Scott B. Price, CPA

Expanded Disclosure Requirements on Foreign Assets

January 23, 2012

The federal government has further expanded disclosure requirements with respect to foreign assets. The IRS has issued a new form, Form 8938, Statement of Specified Foreign Financial Assets. If you meet the filing requirements, this form must be included with your income tax return for taxable years beginning after March 18, 2010 (e.g., calendar year 2011). Please note that the form does not replace the filing requirement for Form TDF 90-22.1.

You are required to file Form 8938 if you are
1. a “specified individual
2. with a “specified foreign financial asset”
3. the value of which meets reporting thresholds.

A specified individual is
• A US citizen.
• A resident alien.
• A nonresident alien who elects to be treated as a resident alien for income tax purposes.
• A nonresident alien who is a bona fide resident of American Samoa or Puerto Rico.

A specified foreign asset is
• Any financial account maintained by a foreign institution.
• To the extent held for investment and not held in a financial account
o Stock or securities issued by a non U.S. person
o Any interest in a foreign entity (e.g., foreign partnership, foreign trust)
o Any financial instrument or contract with an issuer or counterparty that is not a U.S. person


You are required to file if the aggregate value of all your specified foreign financial assets is more than the amounts below:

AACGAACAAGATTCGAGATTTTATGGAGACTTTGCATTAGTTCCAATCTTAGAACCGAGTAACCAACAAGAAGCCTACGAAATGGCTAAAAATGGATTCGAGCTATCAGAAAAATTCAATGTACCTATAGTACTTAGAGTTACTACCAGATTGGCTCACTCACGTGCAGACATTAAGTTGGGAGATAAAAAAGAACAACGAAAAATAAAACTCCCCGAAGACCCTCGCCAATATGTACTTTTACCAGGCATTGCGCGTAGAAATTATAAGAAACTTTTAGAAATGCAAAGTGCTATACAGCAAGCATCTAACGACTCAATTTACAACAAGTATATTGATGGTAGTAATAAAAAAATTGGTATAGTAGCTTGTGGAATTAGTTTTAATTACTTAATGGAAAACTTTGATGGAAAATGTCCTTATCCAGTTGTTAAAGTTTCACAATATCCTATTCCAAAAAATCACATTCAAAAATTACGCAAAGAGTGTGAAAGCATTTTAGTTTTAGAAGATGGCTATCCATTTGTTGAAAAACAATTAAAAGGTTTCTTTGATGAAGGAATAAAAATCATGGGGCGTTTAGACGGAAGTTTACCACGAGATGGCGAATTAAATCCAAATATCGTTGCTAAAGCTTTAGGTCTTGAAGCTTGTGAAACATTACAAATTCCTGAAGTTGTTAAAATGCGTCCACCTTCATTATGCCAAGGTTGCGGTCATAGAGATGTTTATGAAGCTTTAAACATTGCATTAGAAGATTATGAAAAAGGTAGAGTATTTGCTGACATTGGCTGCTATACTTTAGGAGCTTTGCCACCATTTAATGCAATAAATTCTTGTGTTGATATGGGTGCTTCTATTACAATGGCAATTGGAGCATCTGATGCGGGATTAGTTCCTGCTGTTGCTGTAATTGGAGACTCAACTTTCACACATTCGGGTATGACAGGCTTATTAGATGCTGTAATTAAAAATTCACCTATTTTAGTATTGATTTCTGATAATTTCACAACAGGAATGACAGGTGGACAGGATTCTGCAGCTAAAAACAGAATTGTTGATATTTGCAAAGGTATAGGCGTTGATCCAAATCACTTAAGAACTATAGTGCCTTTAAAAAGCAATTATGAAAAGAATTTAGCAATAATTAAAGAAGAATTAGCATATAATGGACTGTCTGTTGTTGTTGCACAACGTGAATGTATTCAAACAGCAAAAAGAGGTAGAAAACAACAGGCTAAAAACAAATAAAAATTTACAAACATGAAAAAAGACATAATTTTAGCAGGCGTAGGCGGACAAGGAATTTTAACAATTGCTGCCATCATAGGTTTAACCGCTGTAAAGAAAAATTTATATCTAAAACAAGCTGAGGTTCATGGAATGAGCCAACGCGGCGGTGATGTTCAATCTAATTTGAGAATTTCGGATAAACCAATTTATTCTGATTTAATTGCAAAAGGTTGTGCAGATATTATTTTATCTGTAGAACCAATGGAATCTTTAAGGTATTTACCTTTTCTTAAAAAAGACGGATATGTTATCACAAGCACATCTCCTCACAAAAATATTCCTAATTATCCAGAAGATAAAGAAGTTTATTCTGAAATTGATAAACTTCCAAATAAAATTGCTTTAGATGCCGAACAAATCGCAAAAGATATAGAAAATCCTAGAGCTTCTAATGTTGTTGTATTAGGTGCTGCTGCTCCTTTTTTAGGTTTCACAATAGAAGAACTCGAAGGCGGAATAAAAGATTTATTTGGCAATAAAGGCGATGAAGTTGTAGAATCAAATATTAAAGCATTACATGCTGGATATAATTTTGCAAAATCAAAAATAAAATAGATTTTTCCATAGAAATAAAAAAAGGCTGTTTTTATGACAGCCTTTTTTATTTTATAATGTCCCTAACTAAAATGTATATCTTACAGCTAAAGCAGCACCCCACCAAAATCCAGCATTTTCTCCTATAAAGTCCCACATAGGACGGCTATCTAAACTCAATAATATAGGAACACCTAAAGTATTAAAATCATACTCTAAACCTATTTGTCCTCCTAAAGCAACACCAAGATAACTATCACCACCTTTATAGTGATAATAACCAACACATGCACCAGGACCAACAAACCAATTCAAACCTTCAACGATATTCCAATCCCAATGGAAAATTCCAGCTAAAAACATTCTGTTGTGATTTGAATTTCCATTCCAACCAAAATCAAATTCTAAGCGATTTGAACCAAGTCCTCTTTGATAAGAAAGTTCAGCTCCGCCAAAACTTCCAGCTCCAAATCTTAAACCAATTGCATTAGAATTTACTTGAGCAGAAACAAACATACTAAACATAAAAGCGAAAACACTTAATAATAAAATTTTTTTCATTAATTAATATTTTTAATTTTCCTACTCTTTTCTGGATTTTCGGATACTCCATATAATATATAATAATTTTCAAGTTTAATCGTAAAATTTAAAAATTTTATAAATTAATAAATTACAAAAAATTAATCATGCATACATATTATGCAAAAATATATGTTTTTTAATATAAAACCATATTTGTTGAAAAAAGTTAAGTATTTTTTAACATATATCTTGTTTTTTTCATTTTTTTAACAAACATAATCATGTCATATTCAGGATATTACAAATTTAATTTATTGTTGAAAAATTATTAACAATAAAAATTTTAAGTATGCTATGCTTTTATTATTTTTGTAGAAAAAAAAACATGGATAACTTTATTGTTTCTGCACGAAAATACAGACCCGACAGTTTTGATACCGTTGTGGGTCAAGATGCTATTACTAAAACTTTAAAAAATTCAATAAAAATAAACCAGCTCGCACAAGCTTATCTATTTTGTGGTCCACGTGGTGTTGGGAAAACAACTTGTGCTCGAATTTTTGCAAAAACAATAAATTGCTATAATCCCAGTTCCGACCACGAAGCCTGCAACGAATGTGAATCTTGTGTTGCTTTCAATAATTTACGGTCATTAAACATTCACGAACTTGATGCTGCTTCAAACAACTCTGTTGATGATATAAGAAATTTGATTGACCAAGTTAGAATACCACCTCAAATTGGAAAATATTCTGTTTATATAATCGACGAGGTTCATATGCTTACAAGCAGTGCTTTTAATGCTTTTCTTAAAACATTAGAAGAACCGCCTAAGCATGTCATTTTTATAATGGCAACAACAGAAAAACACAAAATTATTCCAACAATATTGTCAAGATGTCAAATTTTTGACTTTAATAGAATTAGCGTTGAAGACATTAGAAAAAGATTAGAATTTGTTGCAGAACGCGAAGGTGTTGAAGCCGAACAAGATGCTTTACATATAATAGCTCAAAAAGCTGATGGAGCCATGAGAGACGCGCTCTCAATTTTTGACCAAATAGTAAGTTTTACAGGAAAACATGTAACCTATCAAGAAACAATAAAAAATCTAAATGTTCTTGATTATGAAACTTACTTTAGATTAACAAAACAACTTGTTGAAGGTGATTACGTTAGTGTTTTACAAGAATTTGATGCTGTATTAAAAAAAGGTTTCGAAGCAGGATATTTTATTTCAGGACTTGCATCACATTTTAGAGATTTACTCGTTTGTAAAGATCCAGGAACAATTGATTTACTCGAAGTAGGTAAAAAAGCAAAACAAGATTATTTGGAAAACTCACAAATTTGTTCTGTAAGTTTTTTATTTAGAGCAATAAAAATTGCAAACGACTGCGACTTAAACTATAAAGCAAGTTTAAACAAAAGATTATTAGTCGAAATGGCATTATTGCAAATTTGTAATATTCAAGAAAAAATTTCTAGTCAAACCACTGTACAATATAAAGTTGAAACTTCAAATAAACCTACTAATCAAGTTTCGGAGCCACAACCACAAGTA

• Unmarried and lives in the U.S: $50,000 on the last day of the year or $75,000 at any time during the year.

• Married separate returns and lives in the US: $50,000 on the last day of the year or $75,000 at any time during the year.

• Married joint returns and lives in the U.S: $100,000 on the last day of the year or $150,000 at any time during the year.

• Unmarried and lives abroad: $200,000 on the last day of the year or $300,000 at any time during the year.

• Married separate returns and lives abroad: $200,000 on the last day of the year or $300,000 at any time during the year.

• Married joint returns and lives abroad: $400,000 on the last day of the year or $600,000 at any time during the year

If a taxpayer required to file Form 8938 does not file a complete and correct Form 8938 by the due date, he may be subject to a penalty of $10,000. If the taxpayer does not file a correct and complete Form 8938 within 90 days after the IRS mails a notice of failure to file, he may be subject to an additional penalty of $10,000 for each 30-day period of noncompliance for a maximum additional penalty of $50,000.

Please let us know if you determine that you have a filing requirement or if you are uncertain whether or not you are required to file Form 8938 so that we can discuss your situation.